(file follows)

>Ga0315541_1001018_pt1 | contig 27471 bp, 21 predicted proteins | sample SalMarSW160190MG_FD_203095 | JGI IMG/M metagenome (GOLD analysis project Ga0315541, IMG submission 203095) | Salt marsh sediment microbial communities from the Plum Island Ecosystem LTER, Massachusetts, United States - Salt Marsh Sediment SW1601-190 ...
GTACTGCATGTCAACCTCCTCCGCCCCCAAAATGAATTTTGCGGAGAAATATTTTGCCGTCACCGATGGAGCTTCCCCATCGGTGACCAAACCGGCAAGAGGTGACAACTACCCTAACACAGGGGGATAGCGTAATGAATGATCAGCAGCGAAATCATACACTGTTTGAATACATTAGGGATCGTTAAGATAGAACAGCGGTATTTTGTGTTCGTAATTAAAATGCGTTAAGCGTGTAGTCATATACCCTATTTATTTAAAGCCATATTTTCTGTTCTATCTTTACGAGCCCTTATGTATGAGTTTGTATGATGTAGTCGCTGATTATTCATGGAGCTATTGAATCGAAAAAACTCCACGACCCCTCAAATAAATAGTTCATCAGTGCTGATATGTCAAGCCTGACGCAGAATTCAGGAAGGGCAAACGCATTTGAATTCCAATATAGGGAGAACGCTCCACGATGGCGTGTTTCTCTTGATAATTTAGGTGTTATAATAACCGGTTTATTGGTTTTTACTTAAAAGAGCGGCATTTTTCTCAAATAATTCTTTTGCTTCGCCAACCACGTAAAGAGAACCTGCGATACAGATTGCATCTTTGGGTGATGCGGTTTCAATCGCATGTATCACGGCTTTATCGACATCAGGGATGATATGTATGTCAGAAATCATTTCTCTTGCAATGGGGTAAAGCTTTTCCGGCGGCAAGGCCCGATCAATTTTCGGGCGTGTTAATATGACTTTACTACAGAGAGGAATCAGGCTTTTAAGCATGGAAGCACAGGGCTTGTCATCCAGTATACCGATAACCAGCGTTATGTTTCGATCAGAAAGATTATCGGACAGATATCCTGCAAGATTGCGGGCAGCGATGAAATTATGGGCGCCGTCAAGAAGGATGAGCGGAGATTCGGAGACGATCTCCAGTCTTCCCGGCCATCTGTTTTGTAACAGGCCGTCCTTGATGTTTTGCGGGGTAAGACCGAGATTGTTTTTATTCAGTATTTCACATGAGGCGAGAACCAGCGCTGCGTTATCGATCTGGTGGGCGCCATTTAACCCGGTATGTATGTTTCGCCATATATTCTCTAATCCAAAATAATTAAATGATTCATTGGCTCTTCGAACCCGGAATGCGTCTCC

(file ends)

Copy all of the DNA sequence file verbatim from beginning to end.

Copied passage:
>Ga0315541_1001018_pt1 | contig 27471 bp, 21 predicted proteins | sample SalMarSW160190MG_FD_203095 | JGI IMG/M metagenome (GOLD analysis project Ga0315541, IMG submission 203095) | Salt marsh sediment microbial communities from the Plum Island Ecosystem LTER, Massachusetts, United States - Salt Marsh Sediment SW1601-190 ...
GTACTGCATGTCAACCTCCTCCGCCCCCAAAATGAATTTTGCGGAGAAATATTTTGCCGTCACCGATGGAGCTTCCCCATCGGTGACCAAACCGGCAAGAGGTGACAACTACCCTAACACAGGGGGATAGCGTAATGAATGATCAGCAGCGAAATCATACACTGTTTGAATACATTAGGGATCGTTAAGATAGAACAGCGGTATTTTGTGTTCGTAATTAAAATGCGTTAAGCGTGTAGTCATATACCCTATTTATTTAAAGCCATATTTTCTGTTCTATCTTTACGAGCCCTTATGTATGAGTTTGTATGATGTAGTCGCTGATTATTCATGGAGCTATTGAATCGAAAAAACTCCACGACCCCTCAAATAAATAGTTCATCAGTGCTGATATGTCAAGCCTGACGCAGAATTCAGGAAGGGCAAACGCATTTGAATTCCAATATAGGGAGAACGCTCCACGATGGCGTGTTTCTCTTGATAATTTAGGTGTTATAATAACCGGTTTATTGGTTTTTACTTAAAAGAGCGGCATTTTTCTCAAATAATTCTTTTGCTTCGCCAACCACGTAAAGAGAACCTGCGATACAGATTGCATCTTTGGGTGATGCGGTTTCAATCGCATGTATCACGGCTTTATCGACATCAGGGATGATATGTATGTCAGAAATCATTTCTCTTGCAATGGGGTAAAGCTTTTCCGGCGGCAAGGCCCGATCAATTTTCGGGCGTGTTAATATGACTTTACTACAGAGAGGAATCAGGCTTTTAAGCATGGAAGCACAGGGCTTGTCATCCAGTATACCGATAACCAGCGTTATGTTTCGATCAGAAAGATTATCGGACAGATATCCTGCAAGATTGCGGGCAGCGATGAAATTATGGGCGCCGTCAAGAAGGATGAGCGGAGATTCGGAGACGATCTCCAGTCTTCCCGGCCATCTGTTTTGTAACAGGCCGTCCTTGATGTTTTGCGGGGTAAGACCGAGATTGTTTTTATTCAGTATTTCACATGAGGCGAGAACCAGCGCTGCGTTATCGATCTGGTGGGCGCCATTTAACCCGGTATGTATGTTTCGCCATATATTCTCTAATCCAAAATAATTAAATGATTCATTGGCTCTTCGAACCCGGAATGCGTCTCC